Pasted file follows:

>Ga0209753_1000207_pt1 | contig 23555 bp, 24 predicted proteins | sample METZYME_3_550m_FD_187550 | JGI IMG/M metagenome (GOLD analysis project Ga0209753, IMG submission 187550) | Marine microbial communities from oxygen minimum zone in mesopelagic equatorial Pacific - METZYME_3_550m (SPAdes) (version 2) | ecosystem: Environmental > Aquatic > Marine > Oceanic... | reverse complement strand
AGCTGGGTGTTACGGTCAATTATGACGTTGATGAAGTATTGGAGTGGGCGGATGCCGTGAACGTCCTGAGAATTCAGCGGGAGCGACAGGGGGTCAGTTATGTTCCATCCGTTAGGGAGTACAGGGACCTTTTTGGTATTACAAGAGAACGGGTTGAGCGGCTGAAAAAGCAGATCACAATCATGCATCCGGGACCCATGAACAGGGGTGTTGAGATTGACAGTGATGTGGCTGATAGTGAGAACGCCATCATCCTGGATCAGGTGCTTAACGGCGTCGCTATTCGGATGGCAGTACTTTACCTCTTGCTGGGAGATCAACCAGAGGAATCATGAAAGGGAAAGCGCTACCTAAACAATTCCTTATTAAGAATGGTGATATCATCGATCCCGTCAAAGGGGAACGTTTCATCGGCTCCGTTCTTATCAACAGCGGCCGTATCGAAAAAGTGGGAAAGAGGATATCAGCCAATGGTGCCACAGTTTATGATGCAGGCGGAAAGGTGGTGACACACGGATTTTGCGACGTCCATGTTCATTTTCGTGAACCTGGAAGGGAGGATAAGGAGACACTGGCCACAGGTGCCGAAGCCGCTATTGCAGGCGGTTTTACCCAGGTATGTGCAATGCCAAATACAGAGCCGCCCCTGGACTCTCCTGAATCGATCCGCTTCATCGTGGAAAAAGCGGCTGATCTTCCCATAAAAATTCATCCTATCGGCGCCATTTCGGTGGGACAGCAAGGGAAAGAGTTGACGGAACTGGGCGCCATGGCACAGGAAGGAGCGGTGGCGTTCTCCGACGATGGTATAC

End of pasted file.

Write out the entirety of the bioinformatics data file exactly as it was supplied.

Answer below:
>Ga0209753_1000207_pt1 | contig 23555 bp, 24 predicted proteins | sample METZYME_3_550m_FD_187550 | JGI IMG/M metagenome (GOLD analysis project Ga0209753, IMG submission 187550) | Marine microbial communities from oxygen minimum zone in mesopelagic equatorial Pacific - METZYME_3_550m (SPAdes) (version 2) | ecosystem: Environmental > Aquatic > Marine > Oceanic... | reverse complement strand
AGCTGGGTGTTACGGTCAATTATGACGTTGATGAAGTATTGGAGTGGGCGGATGCCGTGAACGTCCTGAGAATTCAGCGGGAGCGACAGGGGGTCAGTTATGTTCCATCCGTTAGGGAGTACAGGGACCTTTTTGGTATTACAAGAGAACGGGTTGAGCGGCTGAAAAAGCAGATCACAATCATGCATCCGGGACCCATGAACAGGGGTGTTGAGATTGACAGTGATGTGGCTGATAGTGAGAACGCCATCATCCTGGATCAGGTGCTTAACGGCGTCGCTATTCGGATGGCAGTACTTTACCTCTTGCTGGGAGATCAACCAGAGGAATCATGAAAGGGAAAGCGCTACCTAAACAATTCCTTATTAAGAATGGTGATATCATCGATCCCGTCAAAGGGGAACGTTTCATCGGCTCCGTTCTTATCAACAGCGGCCGTATCGAAAAAGTGGGAAAGAGGATATCAGCCAATGGTGCCACAGTTTATGATGCAGGCGGAAAGGTGGTGACACACGGATTTTGCGACGTCCATGTTCATTTTCGTGAACCTGGAAGGGAGGATAAGGAGACACTGGCCACAGGTGCCGAAGCCGCTATTGCAGGCGGTTTTACCCAGGTATGTGCAATGCCAAATACAGAGCCGCCCCTGGACTCTCCTGAATCGATCCGCTTCATCGTGGAAAAAGCGGCTGATCTTCCCATAAAAATTCATCCTATCGGCGCCATTTCGGTGGGACAGCAAGGGAAAGAGTTGACGGAACTGGGCGCCATGGCACAGGAAGGAGCGGTGGCGTTCTCCGACGATGGTATAC